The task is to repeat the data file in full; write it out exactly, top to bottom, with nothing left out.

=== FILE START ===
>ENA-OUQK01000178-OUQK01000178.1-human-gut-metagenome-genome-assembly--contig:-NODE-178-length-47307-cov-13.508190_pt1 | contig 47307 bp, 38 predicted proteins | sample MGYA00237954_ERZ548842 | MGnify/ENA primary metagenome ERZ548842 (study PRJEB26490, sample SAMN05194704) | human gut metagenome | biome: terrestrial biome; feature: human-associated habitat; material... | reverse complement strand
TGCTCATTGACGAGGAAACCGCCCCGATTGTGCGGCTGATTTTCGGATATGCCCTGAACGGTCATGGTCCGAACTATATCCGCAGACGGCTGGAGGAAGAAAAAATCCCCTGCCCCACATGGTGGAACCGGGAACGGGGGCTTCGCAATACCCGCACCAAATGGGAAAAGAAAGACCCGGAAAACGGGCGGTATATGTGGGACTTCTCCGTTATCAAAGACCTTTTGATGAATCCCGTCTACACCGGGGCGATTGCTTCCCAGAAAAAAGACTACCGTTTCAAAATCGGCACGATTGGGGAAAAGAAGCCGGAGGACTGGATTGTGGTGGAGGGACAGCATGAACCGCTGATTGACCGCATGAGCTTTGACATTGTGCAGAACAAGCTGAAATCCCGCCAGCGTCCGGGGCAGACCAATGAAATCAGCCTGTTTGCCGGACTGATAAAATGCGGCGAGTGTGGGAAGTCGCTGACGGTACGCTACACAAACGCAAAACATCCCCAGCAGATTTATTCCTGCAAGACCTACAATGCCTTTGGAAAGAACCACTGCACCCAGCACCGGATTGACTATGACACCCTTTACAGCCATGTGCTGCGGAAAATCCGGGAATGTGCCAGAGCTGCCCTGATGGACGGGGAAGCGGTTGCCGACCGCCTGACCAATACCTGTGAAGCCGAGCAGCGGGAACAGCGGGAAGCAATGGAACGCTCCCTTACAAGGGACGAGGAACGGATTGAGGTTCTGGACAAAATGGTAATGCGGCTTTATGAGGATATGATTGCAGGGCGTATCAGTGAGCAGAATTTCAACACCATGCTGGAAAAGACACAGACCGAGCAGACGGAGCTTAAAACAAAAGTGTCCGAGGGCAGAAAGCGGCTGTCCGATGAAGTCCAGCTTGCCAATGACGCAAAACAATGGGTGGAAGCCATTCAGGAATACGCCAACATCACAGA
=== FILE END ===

>ENA-OUQK01000178-OUQK01000178.1-human-gut-metagenome-genome-assembly--contig:-NODE-178-length-47307-cov-13.508190_pt1 | contig 47307 bp, 38 predicted proteins | sample MGYA00237954_ERZ548842 | MGnify/ENA primary metagenome ERZ548842 (study PRJEB26490, sample SAMN05194704) | human gut metagenome | biome: terrestrial biome; feature: human-associated habitat; material... | reverse complement strand
TGCTCATTGACGAGGAAACCGCCCCGATTGTGCGGCTGATTTTCGGATATGCCCTGAACGGTCATGGTCCGAACTATATCCGCAGACGGCTGGAGGAAGAAAAAATCCCCTGCCCCACATGGTGGAACCGGGAACGGGGGCTTCGCAATACCCGCACCAAATGGGAAAAGAAAGACCCGGAAAACGGGCGGTATATGTGGGACTTCTCCGTTATCAAAGACCTTTTGATGAATCCCGTCTACACCGGGGCGATTGCTTCCCAGAAAAAAGACTACCGTTTCAAAATCGGCACGATTGGGGAAAAGAAGCCGGAGGACTGGATTGTGGTGGAGGGACAGCATGAACCGCTGATTGACCGCATGAGCTTTGACATTGTGCAGAACAAGCTGAAATCCCGCCAGCGTCCGGGGCAGACCAATGAAATCAGCCTGTTTGCCGGACTGATAAAATGCGGCGAGTGTGGGAAGTCGCTGACGGTACGCTACACAAACGCAAAACATCCCCAGCAGATTTATTCCTGCAAGACCTACAATGCCTTTGGAAAGAACCACTGCACCCAGCACCGGATTGACTATGACACCCTTTACAGCCATGTGCTGCGGAAAATCCGGGAATGTGCCAGAGCTGCCCTGATGGACGGGGAAGCGGTTGCCGACCGCCTGACCAATACCTGTGAAGCCGAGCAGCGGGAACAGCGGGAAGCAATGGAACGCTCCCTTACAAGGGACGAGGAACGGATTGAGGTTCTGGACAAAATGGTAATGCGGCTTTATGAGGATATGATTGCAGGGCGTATCAGTGAGCAGAATTTCAACACCATGCTGGAAAAGACACAGACCGAGCAGACGGAGCTTAAAACAAAAGTGTCCGAGGGCAGAAAGCGGCTGTCCGATGAAGTCCAGCTTGCCAATGACGCAAAACAATGGGTGGAAGCCATTCAGGAATACGCCAACATCACAGA